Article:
Vladimir Putin has confounded all predictions by saying he would head United Russia’s federal list at the State Duma elections in December, and might become prime minister in 2008.
This has created a funny, dramatic and paradoxical state of affairs.
The grand scale of United Russia’s congress should not deceive anyone. In Soviet times, vacationers loved to play man-sized chess, where even the pawns were giants. But whatever its size, a pawn’s freedom to maneuver is limited, and it is helpless without defense.
Everyone knows that the success of the pro-Kremlin party depends on the president, which explains its happiness at Putin’s agreement to head its list. United Russia’s victory in the December parliamentary elections is now assured, and the position of its rival, Fair Russia, headed by upper house speaker Sergei Mironov, has been irrevocably undermined.
The other winner is Putin himself. First, he has reinforced his standing for the time he will spend outside the Kremlin. And second, the promise to become prime minister if an “efficient” person is elected president means that Putin will be free to choose the successor he wants.
The people love Putin and will vote for anyone he describes as “efficient,” which in this case means not very ambitious, as ambitions would be an unacceptable disadvantage for his successor.
I don’t believe the future Russian president would dare recommend that Prime Minister Putin resign. Given the people’s wholehearted support for Putin and a tame parliament, this would be political suicide.
And then, the next presidential elections, in 2012, are not that far away.
As to the drama in the situation, current events show that the mechanism of a formal democracy has been created and commissioned in Russia. All basic laws are respected, yet democracy is dwindling. Officially, we have a multiparty system, but in fact we are steadily moving towards a one-party structure, or rather the pseudo-democracy that once existed in some socialist countries.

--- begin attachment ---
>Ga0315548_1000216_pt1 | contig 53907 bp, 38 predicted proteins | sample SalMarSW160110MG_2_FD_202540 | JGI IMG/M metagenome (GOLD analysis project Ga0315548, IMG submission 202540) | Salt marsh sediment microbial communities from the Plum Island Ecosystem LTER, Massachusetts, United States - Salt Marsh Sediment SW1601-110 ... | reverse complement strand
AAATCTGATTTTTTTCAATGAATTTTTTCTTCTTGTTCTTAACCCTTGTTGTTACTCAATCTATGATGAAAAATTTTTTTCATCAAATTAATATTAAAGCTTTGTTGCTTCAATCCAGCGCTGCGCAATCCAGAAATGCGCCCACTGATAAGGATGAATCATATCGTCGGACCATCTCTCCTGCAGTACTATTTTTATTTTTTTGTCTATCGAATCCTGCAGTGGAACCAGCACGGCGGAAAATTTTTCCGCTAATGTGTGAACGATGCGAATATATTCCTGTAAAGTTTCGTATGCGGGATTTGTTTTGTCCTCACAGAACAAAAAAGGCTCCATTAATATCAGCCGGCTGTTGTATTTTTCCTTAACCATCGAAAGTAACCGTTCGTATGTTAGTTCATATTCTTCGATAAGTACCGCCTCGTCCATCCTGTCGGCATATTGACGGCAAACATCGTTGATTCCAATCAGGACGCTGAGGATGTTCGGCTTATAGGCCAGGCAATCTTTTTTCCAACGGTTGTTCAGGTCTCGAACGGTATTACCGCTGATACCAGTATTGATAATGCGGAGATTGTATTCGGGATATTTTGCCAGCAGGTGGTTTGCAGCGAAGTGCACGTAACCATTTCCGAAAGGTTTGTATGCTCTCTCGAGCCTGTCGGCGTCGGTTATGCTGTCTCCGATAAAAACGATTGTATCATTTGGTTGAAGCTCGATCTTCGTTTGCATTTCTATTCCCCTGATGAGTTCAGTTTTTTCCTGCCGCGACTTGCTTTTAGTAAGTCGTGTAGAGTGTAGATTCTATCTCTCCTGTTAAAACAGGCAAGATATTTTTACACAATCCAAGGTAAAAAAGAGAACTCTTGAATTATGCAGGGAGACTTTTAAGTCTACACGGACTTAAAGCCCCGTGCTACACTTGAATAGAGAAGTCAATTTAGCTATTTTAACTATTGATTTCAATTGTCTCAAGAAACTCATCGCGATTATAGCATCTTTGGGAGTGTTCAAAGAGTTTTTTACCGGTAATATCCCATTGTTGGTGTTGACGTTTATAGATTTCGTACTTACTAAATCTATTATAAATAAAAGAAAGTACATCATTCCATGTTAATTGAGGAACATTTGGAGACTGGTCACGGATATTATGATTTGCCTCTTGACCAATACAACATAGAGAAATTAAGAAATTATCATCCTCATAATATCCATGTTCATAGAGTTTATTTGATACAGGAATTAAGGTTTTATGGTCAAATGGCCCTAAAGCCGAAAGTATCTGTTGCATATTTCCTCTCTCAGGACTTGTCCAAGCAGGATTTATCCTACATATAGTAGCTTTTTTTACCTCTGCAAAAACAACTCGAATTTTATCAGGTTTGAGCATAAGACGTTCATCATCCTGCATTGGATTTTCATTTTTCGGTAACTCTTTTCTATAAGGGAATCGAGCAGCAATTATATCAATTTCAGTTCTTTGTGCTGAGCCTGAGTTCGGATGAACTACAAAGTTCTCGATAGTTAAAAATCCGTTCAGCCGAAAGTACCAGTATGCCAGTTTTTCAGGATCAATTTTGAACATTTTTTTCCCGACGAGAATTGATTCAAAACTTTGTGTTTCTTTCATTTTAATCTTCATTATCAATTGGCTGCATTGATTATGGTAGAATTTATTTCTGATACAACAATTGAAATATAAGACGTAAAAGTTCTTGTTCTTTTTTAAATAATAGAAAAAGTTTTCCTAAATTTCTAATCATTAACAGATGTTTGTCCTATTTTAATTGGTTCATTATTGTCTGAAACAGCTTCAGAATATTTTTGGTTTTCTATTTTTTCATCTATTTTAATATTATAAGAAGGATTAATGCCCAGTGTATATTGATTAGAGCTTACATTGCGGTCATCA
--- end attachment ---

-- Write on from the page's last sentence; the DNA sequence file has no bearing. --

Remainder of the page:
And lastly, the paradoxical element: I am sure that the majority of Russians sighed with relief when Putin said he could become prime minister in 2008. They view this as a guarantee of stability and continuation of Russia’s current policy. Their feelings are quite sincere, though spin-doctors are working hard to keep them warm.
Russia is apathetic, and so sees only what it wants to see. It will not break out of this state soon. The trouble, though, is that fat years can give way to lean ones, and the currently justified strengthening of the armed forces could lead to an arms race. Mind you, I don’t want to sound too pessimistic.
If all of these problems materialize, nobody will be able to deal with them under the conditions of a formal democracy. We have not learned to foresee the situation several moves ahead. In fact, we are playing not chess, but bingo.